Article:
Tbh I doubt you would get any funding for 1:1. Even children with dx'ed SN are not being given that level of help without a statement. If they are expecting you to pay for it yourself then it will involve a lot of money. My ds2 was given funding at pre-school for a similar amount of hours to your ds. The £60 wasn't anywhere near enough to cover full 1:1. It was used so that someone could be available if things went wrong and also so that ds2 could have someone to give him more challenging tasks to do (like many children with AS ds2 is very bright). Full 1:1 would cost a lot more.

roisin Sat 29-Sep-07 18:02:25

DS1 was very demanding of adult attention when he was this age, and not very good at interacting with his peers, for a whole variety of reasons. He was also useless at occupying himself. It's not necessarily related to intelligence either - ds2 has similar abilities to ds1 but he was very sociable, and could also occupy himself for hours at a time when he was 18 months.

It is crucial that your ds learns this year to play with other children, and to cope in a large group of children with few adults, and no 1:1 adult attention.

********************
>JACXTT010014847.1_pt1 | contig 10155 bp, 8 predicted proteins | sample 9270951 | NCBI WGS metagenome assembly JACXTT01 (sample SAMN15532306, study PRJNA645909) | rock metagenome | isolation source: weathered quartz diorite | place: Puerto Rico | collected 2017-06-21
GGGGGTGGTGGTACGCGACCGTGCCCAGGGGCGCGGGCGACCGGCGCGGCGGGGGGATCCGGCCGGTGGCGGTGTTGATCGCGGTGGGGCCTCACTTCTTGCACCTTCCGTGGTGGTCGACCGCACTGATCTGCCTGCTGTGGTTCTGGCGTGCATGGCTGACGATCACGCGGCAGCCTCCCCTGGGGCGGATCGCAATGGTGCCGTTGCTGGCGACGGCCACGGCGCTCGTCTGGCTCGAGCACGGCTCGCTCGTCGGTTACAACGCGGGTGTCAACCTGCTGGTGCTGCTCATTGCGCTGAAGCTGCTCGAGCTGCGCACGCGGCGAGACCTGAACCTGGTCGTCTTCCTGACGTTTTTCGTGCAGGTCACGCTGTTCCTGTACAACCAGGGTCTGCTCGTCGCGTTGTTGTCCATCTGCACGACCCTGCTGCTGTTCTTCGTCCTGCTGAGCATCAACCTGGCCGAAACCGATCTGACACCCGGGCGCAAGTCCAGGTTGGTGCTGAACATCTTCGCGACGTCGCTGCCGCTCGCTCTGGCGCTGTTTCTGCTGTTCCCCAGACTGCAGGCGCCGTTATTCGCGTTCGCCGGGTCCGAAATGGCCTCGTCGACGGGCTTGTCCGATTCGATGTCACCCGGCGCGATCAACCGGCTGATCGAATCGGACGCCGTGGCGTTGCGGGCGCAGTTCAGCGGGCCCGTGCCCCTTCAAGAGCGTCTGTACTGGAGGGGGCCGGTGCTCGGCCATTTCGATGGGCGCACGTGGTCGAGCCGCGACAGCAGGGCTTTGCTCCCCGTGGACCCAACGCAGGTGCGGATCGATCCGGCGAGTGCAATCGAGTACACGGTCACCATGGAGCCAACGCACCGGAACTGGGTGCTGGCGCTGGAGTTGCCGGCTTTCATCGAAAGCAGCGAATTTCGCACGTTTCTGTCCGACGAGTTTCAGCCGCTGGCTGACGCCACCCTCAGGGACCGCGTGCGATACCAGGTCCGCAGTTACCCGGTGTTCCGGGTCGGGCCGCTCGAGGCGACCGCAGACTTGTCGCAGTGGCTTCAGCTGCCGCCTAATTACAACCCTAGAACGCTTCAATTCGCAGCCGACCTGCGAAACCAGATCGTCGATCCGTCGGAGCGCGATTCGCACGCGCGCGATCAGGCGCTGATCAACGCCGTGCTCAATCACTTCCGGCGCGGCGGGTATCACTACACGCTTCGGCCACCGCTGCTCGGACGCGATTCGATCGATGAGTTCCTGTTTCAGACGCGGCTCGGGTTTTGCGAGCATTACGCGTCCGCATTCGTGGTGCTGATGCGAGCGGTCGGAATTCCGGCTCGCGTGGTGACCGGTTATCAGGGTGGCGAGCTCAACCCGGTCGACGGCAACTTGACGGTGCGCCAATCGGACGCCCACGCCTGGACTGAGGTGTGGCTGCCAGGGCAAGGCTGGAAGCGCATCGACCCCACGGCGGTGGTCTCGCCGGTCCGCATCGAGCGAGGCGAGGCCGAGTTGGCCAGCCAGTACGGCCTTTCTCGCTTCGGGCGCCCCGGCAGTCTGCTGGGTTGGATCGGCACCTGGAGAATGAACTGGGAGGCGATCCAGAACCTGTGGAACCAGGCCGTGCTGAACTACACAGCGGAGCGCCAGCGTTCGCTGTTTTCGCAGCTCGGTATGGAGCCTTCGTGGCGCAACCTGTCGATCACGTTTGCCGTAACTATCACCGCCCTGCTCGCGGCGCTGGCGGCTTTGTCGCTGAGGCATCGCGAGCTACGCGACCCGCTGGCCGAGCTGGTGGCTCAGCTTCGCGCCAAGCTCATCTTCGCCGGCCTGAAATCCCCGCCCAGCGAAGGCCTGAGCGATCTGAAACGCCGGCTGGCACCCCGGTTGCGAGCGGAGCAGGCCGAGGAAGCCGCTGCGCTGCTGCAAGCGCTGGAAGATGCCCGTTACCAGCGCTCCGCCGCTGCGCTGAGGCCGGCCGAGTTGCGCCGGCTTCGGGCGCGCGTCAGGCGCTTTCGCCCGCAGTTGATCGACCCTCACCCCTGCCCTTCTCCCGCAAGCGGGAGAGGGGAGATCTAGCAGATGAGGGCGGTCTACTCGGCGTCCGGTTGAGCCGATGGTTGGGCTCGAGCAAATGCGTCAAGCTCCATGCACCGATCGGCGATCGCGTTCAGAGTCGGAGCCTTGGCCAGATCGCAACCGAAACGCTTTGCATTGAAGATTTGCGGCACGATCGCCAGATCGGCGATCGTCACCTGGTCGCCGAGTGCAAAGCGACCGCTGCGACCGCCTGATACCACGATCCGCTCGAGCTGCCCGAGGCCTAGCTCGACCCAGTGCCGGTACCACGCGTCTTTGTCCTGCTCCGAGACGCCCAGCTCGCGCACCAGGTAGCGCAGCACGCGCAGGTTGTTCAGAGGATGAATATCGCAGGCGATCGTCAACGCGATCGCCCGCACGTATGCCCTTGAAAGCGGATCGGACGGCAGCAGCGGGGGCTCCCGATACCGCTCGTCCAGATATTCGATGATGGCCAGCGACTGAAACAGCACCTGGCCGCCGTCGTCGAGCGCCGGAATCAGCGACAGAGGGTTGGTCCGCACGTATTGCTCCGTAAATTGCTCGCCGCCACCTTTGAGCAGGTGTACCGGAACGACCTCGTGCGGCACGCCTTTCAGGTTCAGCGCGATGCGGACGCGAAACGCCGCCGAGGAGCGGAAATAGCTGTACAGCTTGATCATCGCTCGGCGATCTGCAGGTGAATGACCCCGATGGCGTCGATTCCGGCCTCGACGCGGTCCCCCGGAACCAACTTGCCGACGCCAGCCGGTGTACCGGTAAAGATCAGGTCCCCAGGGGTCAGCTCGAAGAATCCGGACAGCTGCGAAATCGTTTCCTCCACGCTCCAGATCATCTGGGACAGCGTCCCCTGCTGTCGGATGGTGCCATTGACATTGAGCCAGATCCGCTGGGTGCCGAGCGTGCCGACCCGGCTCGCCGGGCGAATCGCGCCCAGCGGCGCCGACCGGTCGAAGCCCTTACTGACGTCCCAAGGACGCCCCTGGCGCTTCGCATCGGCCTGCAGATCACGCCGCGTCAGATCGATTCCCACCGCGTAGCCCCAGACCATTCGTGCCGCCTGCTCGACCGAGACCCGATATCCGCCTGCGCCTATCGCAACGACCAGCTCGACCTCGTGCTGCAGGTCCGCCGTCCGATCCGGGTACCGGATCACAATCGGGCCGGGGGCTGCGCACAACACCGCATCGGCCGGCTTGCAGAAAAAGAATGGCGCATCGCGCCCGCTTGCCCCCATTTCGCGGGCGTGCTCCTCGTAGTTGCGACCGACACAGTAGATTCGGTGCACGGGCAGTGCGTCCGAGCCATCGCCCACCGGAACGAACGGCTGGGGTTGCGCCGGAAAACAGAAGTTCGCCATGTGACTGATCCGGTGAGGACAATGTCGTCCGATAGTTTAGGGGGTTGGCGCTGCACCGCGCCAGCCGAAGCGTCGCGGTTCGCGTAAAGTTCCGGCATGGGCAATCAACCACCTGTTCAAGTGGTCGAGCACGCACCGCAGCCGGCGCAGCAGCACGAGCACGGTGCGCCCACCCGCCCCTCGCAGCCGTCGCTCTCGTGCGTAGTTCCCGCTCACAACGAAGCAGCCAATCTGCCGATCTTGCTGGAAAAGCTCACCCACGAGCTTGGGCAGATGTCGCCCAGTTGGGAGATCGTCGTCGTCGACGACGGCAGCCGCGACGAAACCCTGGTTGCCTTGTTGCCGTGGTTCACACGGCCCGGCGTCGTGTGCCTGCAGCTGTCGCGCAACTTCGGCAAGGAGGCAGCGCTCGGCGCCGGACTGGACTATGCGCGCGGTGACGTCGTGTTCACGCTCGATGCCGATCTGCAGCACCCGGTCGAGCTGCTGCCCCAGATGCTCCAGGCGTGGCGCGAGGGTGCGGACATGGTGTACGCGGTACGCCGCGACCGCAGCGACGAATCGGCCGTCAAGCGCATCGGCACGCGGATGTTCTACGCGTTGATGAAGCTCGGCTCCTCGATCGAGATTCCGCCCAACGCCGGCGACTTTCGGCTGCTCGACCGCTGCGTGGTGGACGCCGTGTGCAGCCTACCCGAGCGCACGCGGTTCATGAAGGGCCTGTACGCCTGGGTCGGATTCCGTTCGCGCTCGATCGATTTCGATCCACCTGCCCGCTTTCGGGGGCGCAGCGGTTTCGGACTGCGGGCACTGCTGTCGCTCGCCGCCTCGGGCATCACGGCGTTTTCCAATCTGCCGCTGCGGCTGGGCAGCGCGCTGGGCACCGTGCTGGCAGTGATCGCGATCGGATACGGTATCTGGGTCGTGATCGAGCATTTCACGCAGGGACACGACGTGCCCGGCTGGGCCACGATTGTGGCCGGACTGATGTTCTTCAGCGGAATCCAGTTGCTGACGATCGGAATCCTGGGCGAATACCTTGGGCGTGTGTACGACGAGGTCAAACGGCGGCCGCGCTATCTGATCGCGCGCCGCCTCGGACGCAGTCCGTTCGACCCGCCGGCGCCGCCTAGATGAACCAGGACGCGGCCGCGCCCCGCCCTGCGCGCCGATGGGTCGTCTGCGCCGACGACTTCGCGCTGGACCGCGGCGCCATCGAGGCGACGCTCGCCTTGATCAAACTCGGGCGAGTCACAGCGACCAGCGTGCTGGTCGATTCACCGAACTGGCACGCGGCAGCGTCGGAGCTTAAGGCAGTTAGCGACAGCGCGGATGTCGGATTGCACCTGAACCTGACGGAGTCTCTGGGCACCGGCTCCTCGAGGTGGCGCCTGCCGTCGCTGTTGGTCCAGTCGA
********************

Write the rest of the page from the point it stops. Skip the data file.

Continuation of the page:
I feel that a 1:1 would be the worst possible thing for him atm.

If the Montessori nursery feel they cannot handle this, I would consider moving him tbh.

I would focus all your attention on teaching him to interact with other children, on their level. If he is bright you can teach him very explicitly what to say, how to behave, how to listen to them, what sort of games to play, etc.

And instigate lots of playdates at home, rather than him having time on his own or 1:1 with you.

Is he reading fluently already? If so, I would encourage him to spend time on his own reading books of an appropriate level as this will help an intellectual child to entertain themselves.

Btw G&T threads do tend to kick off on here, so feel free to CAT me and chat off board if you like, as your ds does sound similar in many ways to ds1. Ds1 is now 10, so we're definitely out the other side ... of that stage at least!

Twiglett Sat 29-Sep-07 18:05:52

agree with roisin wholeheartedly .. the emphasis should be on socialising so think 1:1 might be counter-productive

Blandmum Sat 29-Sep-07 18:15:14